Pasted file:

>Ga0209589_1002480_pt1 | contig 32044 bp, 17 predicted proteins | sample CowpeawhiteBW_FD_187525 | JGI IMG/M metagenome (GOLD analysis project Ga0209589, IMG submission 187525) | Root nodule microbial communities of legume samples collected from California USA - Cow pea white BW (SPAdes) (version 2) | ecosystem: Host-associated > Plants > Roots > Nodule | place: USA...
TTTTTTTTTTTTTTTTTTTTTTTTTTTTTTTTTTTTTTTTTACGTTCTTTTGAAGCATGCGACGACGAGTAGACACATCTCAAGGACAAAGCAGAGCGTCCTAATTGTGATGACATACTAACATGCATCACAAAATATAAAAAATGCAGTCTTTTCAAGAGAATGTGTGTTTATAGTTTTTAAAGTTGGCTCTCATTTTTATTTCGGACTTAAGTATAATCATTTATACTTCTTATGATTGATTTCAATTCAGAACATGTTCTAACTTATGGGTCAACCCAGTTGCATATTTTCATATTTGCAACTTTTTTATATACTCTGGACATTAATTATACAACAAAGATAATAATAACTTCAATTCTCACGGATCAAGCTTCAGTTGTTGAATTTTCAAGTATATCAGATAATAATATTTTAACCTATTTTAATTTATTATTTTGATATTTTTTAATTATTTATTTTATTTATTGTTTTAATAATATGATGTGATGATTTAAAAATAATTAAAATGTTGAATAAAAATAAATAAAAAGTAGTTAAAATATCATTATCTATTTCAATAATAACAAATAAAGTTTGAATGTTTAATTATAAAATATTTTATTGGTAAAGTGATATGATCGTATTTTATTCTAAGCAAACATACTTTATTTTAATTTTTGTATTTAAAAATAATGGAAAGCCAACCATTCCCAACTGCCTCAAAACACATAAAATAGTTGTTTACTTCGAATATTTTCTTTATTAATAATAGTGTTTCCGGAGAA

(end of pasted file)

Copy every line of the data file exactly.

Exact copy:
>Ga0209589_1002480_pt1 | contig 32044 bp, 17 predicted proteins | sample CowpeawhiteBW_FD_187525 | JGI IMG/M metagenome (GOLD analysis project Ga0209589, IMG submission 187525) | Root nodule microbial communities of legume samples collected from California USA - Cow pea white BW (SPAdes) (version 2) | ecosystem: Host-associated > Plants > Roots > Nodule | place: USA...
TTTTTTTTTTTTTTTTTTTTTTTTTTTTTTTTTTTTTTTTTACGTTCTTTTGAAGCATGCGACGACGAGTAGACACATCTCAAGGACAAAGCAGAGCGTCCTAATTGTGATGACATACTAACATGCATCACAAAATATAAAAAATGCAGTCTTTTCAAGAGAATGTGTGTTTATAGTTTTTAAAGTTGGCTCTCATTTTTATTTCGGACTTAAGTATAATCATTTATACTTCTTATGATTGATTTCAATTCAGAACATGTTCTAACTTATGGGTCAACCCAGTTGCATATTTTCATATTTGCAACTTTTTTATATACTCTGGACATTAATTATACAACAAAGATAATAATAACTTCAATTCTCACGGATCAAGCTTCAGTTGTTGAATTTTCAAGTATATCAGATAATAATATTTTAACCTATTTTAATTTATTATTTTGATATTTTTTAATTATTTATTTTATTTATTGTTTTAATAATATGATGTGATGATTTAAAAATAATTAAAATGTTGAATAAAAATAAATAAAAAGTAGTTAAAATATCATTATCTATTTCAATAATAACAAATAAAGTTTGAATGTTTAATTATAAAATATTTTATTGGTAAAGTGATATGATCGTATTTTATTCTAAGCAAACATACTTTATTTTAATTTTTGTATTTAAAAATAATGGAAAGCCAACCATTCCCAACTGCCTCAAAACACATAAAATAGTTGTTTACTTCGAATATTTTCTTTATTAATAATAGTGTTTCCGGAGAA